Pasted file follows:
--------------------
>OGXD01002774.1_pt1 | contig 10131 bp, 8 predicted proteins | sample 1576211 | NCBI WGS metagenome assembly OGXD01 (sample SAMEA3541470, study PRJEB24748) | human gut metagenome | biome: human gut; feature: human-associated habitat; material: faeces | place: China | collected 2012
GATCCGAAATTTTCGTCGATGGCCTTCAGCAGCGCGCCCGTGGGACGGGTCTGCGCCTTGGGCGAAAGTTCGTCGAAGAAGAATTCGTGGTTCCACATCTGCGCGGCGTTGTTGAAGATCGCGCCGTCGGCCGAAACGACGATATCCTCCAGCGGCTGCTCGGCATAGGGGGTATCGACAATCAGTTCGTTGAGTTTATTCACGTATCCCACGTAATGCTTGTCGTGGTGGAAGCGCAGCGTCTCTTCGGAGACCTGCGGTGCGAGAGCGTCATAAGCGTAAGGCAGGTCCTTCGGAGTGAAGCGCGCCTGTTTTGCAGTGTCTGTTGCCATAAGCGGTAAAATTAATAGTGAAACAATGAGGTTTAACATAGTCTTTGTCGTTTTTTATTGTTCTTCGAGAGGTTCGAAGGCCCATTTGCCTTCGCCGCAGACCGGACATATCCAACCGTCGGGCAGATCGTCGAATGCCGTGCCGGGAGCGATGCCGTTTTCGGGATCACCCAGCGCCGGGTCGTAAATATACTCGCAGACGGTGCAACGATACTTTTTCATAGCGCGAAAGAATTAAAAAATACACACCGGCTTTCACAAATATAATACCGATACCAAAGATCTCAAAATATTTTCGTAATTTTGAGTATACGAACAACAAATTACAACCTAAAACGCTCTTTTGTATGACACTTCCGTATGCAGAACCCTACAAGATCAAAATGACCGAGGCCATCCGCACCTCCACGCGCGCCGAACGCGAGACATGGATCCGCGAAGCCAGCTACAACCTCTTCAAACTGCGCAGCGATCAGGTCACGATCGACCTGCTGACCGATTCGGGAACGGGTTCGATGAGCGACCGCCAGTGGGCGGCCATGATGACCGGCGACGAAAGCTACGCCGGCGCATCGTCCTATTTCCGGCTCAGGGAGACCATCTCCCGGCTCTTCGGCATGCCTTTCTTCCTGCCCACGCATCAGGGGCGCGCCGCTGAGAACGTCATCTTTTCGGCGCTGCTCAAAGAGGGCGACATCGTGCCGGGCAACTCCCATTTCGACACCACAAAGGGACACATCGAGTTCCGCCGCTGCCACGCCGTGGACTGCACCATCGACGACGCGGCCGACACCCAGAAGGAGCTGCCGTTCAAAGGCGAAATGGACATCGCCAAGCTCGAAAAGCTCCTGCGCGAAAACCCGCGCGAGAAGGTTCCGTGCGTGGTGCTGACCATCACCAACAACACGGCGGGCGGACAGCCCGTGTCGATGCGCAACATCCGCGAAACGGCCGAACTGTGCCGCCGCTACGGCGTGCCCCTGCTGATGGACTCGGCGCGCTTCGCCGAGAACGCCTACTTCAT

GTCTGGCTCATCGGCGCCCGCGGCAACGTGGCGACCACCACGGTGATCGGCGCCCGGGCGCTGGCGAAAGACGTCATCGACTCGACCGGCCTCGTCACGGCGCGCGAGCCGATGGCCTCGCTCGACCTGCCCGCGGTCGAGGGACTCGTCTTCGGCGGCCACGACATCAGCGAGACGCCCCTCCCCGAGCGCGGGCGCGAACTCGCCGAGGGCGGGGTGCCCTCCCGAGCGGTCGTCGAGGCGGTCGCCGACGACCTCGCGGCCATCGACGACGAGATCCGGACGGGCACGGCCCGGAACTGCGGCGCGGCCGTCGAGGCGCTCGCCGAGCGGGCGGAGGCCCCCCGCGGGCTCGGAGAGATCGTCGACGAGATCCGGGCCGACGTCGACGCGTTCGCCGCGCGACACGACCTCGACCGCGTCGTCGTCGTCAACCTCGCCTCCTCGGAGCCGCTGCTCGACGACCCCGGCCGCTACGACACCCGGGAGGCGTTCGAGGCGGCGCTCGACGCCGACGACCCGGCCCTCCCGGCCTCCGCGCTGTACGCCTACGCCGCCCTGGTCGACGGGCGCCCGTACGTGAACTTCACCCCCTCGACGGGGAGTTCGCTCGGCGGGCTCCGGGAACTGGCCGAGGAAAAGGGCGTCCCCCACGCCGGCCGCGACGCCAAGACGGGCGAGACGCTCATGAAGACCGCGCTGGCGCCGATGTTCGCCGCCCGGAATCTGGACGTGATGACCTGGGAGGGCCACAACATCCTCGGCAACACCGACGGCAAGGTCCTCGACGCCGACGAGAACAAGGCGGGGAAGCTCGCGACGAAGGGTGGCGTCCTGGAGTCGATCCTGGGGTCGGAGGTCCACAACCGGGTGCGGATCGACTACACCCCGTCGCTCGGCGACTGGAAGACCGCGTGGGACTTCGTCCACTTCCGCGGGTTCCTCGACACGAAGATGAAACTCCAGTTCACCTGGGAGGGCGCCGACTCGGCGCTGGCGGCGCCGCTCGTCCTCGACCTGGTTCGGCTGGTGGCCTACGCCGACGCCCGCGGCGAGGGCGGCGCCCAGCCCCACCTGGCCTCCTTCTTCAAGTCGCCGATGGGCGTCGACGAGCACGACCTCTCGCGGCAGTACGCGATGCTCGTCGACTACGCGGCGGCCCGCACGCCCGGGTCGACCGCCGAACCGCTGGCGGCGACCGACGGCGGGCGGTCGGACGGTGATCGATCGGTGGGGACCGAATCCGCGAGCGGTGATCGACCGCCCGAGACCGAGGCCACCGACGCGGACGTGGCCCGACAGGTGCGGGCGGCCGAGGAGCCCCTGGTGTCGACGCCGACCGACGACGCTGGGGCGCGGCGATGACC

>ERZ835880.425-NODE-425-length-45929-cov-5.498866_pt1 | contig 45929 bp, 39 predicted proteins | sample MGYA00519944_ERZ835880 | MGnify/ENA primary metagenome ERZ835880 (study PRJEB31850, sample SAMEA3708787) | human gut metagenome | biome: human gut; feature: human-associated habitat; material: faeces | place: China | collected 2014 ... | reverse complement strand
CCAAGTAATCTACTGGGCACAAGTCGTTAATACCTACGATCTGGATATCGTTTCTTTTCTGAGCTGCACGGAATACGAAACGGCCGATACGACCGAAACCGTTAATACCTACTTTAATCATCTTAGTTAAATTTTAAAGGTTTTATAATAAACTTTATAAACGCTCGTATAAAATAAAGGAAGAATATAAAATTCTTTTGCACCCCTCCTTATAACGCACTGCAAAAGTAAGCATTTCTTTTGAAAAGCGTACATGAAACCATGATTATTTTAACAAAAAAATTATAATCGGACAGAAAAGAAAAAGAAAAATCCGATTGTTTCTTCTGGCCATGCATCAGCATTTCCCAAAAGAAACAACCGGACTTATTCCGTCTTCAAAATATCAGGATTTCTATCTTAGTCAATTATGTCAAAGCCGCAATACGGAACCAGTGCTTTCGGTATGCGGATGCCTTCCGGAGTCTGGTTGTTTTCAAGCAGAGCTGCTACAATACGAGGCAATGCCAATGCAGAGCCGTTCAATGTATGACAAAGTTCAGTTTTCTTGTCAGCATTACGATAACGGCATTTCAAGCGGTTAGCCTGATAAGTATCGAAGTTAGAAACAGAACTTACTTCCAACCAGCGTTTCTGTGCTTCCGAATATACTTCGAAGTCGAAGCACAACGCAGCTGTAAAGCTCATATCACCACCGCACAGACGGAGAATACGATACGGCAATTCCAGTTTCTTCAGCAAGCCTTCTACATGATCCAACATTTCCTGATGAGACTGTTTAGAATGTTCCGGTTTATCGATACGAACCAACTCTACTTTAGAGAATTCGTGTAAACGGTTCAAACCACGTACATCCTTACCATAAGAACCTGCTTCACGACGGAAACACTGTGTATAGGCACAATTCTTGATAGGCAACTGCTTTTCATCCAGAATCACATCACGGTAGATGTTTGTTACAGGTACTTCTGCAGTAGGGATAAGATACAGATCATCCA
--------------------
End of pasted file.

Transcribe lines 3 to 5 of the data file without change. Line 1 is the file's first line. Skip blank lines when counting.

GTCTGGCTCATCGGCGCCCGCGGCAACGTGGCGACCACCACGGTGATCGGCGCCCGGGCGCTGGCGAAAGACGTCATCGACTCGACCGGCCTCGTCACGGCGCGCGAGCCGATGGCCTCGCTCGACCTGCCCGCGGTCGAGGGACTCGTCTTCGGCGGCCACGACATCAGCGAGACGCCCCTCCCCGAGCGCGGGCGCGAACTCGCCGAGGGCGGGGTGCCCTCCCGAGCGGTCGTCGAGGCGGTCGCCGACGACCTCGCGGCCATCGACGACGAGATCCGGACGGGCACGGCCCGGAACTGCGGCGCGGCCGTCGAGGCGCTCGCCGAGCGGGCGGAGGCCCCCCGCGGGCTCGGAGAGATCGTCGACGAGATCCGGGCCGACGTCGACGCGTTCGCCGCGCGACACGACCTCGACCGCGTCGTCGTCGTCAACCTCGCCTCCTCGGAGCCGCTGCTCGACGACCCCGGCCGCTACGACACCCGGGAGGCGTTCGAGGCGGCGCTCGACGCCGACGACCCGGCCCTCCCGGCCTCCGCGCTGTACGCCTACGCCGCCCTGGTCGACGGGCGCCCGTACGTGAACTTCACCCCCTCGACGGGGAGTTCGCTCGGCGGGCTCCGGGAACTGGCCGAGGAAAAGGGCGTCCCCCACGCCGGCCGCGACGCCAAGACGGGCGAGACGCTCATGAAGACCGCGCTGGCGCCGATGTTCGCCGCCCGGAATCTGGACGTGATGACCTGGGAGGGCCACAACATCCTCGGCAACACCGACGGCAAGGTCCTCGACGCCGACGAGAACAAGGCGGGGAAGCTCGCGACGAAGGGTGGCGTCCTGGAGTCGATCCTGGGGTCGGAGGTCCACAACCGGGTGCGGATCGACTACACCCCGTCGCTCGGCGACTGGAAGACCGCGTGGGACTTCGTCCACTTCCGCGGGTTCCTCGACACGAAGATGAAACTCCAGTTCACCTGGGAGGGCGCCGACTCGGCGCTGGCGGCGCCGCTCGTCCTCGACCTGGTTCGGCTGGTGGCCTACGCCGACGCCCGCGGCGAGGGCGGCGCCCAGCCCCACCTGGCCTCCTTCTTCAAGTCGCCGATGGGCGTCGACGAGCACGACCTCTCGCGGCAGTACGCGATGCTCGTCGACTACGCGGCGGCCCGCACGCCCGGGTCGACCGCCGAACCGCTGGCGGCGACCGACGGCGGGCGGTCGGACGGTGATCGATCGGTGGGGACCGAATCCGCGAGCGGTGATCGACCGCCCGAGACCGAGGCCACCGACGCGGACGTGGCCCGACAGGTGCGGGCGGCCGAGGAGCCCCTGGTGTCGACGCCGACCGACGACGCTGGGGCGCGGCGATGACC

>ERZ835880.425-NODE-425-length-45929-cov-5.498866_pt1 | contig 45929 bp, 39 predicted proteins | sample MGYA00519944_ERZ835880 | MGnify/ENA primary metagenome ERZ835880 (study PRJEB31850, sample SAMEA3708787) | human gut metagenome | biome: human gut; feature: human-associated habitat; material: faeces | place: China | collected 2014 ... | reverse complement strand
CCAAGTAATCTACTGGGCACAAGTCGTTAATACCTACGATCTGGATATCGTTTCTTTTCTGAGCTGCACGGAATACGAAACGGCCGATACGACCGAAACCGTTAATACCTACTTTAATCATCTTAGTTAAATTTTAAAGGTTTTATAATAAACTTTATAAACGCTCGTATAAAATAAAGGAAGAATATAAAATTCTTTTGCACCCCTCCTTATAACGCACTGCAAAAGTAAGCATTTCTTTTGAAAAGCGTACATGAAACCATGATTATTTTAACAAAAAAATTATAATCGGACAGAAAAGAAAAAGAAAAATCCGATTGTTTCTTCTGGCCATGCATCAGCATTTCCCAAAAGAAACAACCGGACTTATTCCGTCTTCAAAATATCAGGATTTCTATCTTAGTCAATTATGTCAAAGCCGCAATACGGAACCAGTGCTTTCGGTATGCGGATGCCTTCCGGAGTCTGGTTGTTTTCAAGCAGAGCTGCTACAATACGAGGCAATGCCAATGCAGAGCCGTTCAATGTATGACAAAGTTCAGTTTTCTTGTCAGCATTACGATAACGGCATTTCAAGCGGTTAGCCTGATAAGTATCGAAGTTAGAAACAGAACTTACTTCCAACCAGCGTTTCTGTGCTTCCGAATATACTTCGAAGTCGAAGCACAACGCAGCTGTAAAGCTCATATCACCACCGCACAGACGGAGAATACGATACGGCAATTCCAGTTTCTTCAGCAAGCCTTCTACATGATCCAACATTTCCTGATGAGACTGTTTAGAATGTTCCGGTTTATCGATACGAACCAACTCTACTTTAGAGAATTCGTGTAAACGGTTCAAACCACGTACATCCTTACCATAAGAACCTGCTTCACGACGGAAACACTGTGTATAGGCACAATTCTTGATAGGCAACTGCTTTTCATCCAGAATCACATCACGGTAGATGTTTGTTACAGGTACTTCTGCAGTAGGGATAAGATACAGATCATCCA